Chevrolet Silverado EV Shows Blistering Charging Speed And Consistency

By automotive-mag.com 3 Min Read

The Chevrolet Silverado EV 4WT, the variant with the 24-module large battery pack shared with the GMC Hummer EV, has the highest claimed peak charging power of any EV currently available in the US. The manufacturer says this EV with an EPA range of 450 miles can draw up to 350 kilowatts from a sufficiently powerful charger, but during a recent independent charging session, it exceeded that value and showed remarkable consistency throughout its charging curve.

Out of Spec Reviews charged a Silverado EV 4WT from flat, and it immediately started drawing the advertised maximum of 350 kW after it had been previously preconditioned. Early on in the charging session, the station indicated that the vehicle was pulling over 360 kW, although the truck never showed that it was taking more than 349–350 kW—most of the difference is most likely represented by charging losses.

The most impressive part of this charging session is not the peak charging speed it achieved, but its consistency. It kept charging at over 340 kW until it reached a 30% state of charge, then it started to go down, but it still stayed above 220 kW until hitting 75%. Even after that point, the charging power was still impressive, and it was still pulling at least 50 kW even after 90%.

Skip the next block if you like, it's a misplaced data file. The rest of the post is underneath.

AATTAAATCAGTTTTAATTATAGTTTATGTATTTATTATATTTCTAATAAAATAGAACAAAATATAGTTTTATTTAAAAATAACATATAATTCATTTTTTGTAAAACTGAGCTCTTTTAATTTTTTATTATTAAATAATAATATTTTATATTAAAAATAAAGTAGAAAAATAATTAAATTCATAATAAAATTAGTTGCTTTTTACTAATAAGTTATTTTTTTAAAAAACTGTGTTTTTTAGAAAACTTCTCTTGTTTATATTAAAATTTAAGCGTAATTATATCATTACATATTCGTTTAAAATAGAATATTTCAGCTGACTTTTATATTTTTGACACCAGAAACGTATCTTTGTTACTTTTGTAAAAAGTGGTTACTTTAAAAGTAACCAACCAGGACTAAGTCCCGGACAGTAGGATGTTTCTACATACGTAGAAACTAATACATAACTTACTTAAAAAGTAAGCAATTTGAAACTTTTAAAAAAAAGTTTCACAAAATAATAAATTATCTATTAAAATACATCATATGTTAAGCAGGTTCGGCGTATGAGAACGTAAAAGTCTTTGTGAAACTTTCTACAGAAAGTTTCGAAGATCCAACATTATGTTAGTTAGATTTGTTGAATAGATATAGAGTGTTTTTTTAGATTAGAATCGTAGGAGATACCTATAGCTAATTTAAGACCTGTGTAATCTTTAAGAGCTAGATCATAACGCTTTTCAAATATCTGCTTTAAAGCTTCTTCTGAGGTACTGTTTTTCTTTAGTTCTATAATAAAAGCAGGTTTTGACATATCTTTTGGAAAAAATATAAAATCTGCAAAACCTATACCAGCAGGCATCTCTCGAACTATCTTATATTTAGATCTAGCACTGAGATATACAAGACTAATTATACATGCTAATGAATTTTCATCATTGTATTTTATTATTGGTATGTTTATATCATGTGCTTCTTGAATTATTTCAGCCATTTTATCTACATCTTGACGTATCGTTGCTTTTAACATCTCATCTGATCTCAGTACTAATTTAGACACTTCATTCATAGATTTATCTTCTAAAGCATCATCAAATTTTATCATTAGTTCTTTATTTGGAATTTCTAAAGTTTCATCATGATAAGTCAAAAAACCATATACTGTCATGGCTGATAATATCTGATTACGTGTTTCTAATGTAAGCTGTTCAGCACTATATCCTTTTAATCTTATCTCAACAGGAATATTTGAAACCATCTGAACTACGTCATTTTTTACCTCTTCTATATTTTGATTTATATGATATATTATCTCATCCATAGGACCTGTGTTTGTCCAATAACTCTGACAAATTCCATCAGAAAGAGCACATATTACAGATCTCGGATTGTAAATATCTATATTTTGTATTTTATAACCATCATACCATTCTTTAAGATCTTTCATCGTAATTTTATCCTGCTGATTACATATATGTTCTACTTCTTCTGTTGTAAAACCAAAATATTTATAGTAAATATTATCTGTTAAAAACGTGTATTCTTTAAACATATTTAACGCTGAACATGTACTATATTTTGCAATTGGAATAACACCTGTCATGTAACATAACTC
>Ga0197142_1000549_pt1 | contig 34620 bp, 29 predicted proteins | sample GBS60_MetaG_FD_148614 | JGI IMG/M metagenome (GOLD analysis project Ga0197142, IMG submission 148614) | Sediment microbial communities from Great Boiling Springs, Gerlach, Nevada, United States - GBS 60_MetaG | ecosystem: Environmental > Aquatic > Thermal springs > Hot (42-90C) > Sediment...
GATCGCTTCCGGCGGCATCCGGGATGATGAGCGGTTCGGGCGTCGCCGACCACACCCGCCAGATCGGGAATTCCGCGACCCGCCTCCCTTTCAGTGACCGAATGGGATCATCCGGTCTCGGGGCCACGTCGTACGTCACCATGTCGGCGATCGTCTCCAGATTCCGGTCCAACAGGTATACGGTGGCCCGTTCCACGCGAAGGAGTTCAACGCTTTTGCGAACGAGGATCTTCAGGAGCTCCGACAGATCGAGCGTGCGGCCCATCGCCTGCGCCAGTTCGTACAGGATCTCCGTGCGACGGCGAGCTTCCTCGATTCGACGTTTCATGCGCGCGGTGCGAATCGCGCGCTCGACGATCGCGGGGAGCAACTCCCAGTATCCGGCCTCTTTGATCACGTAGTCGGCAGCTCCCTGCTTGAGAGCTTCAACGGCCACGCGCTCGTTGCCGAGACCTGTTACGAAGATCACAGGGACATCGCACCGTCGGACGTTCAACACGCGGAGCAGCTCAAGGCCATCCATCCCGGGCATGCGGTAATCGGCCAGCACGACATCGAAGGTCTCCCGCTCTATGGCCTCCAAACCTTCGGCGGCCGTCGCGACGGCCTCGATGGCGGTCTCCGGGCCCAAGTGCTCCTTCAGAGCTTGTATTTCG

It took just over one hour and 15 minutes to take the Silverado EV’s 200+ kilowatt-hour battery from flat to full, which is very good given the fact that it has about twice the capacity of a big electric SUV like a Mercedes EQS. It’s also way ahead of all other electric pickups from other manufacturers when it comes to how many miles of range it can replenish in a given time frame—one of the graphs they show in the video really puts this into context.

What is even more interesting about the Silverado EV is that it can charge this quickly even though it doesn’t natively run at 800 volts, a trait that is typically associated with the quickest-charging EVs. However, it has what is known as a split battery pack, essentially two 400-volt packs that under normal operation are linked in parallel, but for charging, the vehicle hooks them up in series to double the voltage and charge very quickly.

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